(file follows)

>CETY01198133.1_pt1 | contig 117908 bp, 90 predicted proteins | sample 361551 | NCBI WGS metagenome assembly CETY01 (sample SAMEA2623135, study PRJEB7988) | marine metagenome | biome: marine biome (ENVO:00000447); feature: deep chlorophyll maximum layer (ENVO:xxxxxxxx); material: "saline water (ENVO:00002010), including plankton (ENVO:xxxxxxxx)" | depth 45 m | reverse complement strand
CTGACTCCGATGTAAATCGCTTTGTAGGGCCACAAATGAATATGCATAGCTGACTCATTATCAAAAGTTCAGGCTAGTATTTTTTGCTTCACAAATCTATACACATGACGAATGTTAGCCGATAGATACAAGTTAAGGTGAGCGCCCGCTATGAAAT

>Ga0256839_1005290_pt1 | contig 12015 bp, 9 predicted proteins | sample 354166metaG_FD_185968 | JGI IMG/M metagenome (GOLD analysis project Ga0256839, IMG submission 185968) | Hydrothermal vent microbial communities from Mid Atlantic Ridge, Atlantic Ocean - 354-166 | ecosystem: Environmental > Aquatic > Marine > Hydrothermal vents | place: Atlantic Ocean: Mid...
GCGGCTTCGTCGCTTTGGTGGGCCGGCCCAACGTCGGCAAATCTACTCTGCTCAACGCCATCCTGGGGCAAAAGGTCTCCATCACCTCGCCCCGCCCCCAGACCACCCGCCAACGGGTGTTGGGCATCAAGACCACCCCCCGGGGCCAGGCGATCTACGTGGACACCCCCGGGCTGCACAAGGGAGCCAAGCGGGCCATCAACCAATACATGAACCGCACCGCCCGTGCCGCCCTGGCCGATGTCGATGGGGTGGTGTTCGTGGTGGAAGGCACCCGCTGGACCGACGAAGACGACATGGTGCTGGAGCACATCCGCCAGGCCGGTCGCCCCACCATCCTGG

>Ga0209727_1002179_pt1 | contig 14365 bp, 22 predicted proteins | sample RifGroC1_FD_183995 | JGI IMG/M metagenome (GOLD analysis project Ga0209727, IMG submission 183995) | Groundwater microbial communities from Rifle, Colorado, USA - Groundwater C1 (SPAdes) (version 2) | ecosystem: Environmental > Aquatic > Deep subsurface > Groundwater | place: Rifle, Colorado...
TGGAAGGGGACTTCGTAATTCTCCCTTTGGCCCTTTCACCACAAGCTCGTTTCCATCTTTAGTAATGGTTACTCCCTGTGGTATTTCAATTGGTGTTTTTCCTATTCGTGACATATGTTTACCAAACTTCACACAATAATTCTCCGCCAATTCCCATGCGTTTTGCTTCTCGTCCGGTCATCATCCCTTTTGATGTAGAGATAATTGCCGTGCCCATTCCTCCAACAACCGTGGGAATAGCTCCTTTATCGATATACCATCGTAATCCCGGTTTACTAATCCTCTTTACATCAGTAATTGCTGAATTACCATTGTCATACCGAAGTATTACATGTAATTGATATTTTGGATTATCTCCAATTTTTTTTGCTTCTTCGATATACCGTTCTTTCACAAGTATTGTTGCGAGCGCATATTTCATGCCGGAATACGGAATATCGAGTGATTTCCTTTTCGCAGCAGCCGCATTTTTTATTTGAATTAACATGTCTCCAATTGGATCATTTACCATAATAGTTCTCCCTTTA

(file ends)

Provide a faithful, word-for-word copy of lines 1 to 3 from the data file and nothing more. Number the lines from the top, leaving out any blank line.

>CETY01198133.1_pt1 | contig 117908 bp, 90 predicted proteins | sample 361551 | NCBI WGS metagenome assembly CETY01 (sample SAMEA2623135, study PRJEB7988) | marine metagenome | biome: marine biome (ENVO:00000447); feature: deep chlorophyll maximum layer (ENVO:xxxxxxxx); material: "saline water (ENVO:00002010), including plankton (ENVO:xxxxxxxx)" | depth 45 m | reverse complement strand
CTGACTCCGATGTAAATCGCTTTGTAGGGCCACAAATGAATATGCATAGCTGACTCATTATCAAAAGTTCAGGCTAGTATTTTTTGCTTCACAAATCTATACACATGACGAATGTTAGCCGATAGATACAAGTTAAGGTGAGCGCCCGCTATGAAAT

>Ga0256839_1005290_pt1 | contig 12015 bp, 9 predicted proteins | sample 354166metaG_FD_185968 | JGI IMG/M metagenome (GOLD analysis project Ga0256839, IMG submission 185968) | Hydrothermal vent microbial communities from Mid Atlantic Ridge, Atlantic Ocean - 354-166 | ecosystem: Environmental > Aquatic > Marine > Hydrothermal vents | place: Atlantic Ocean: Mid...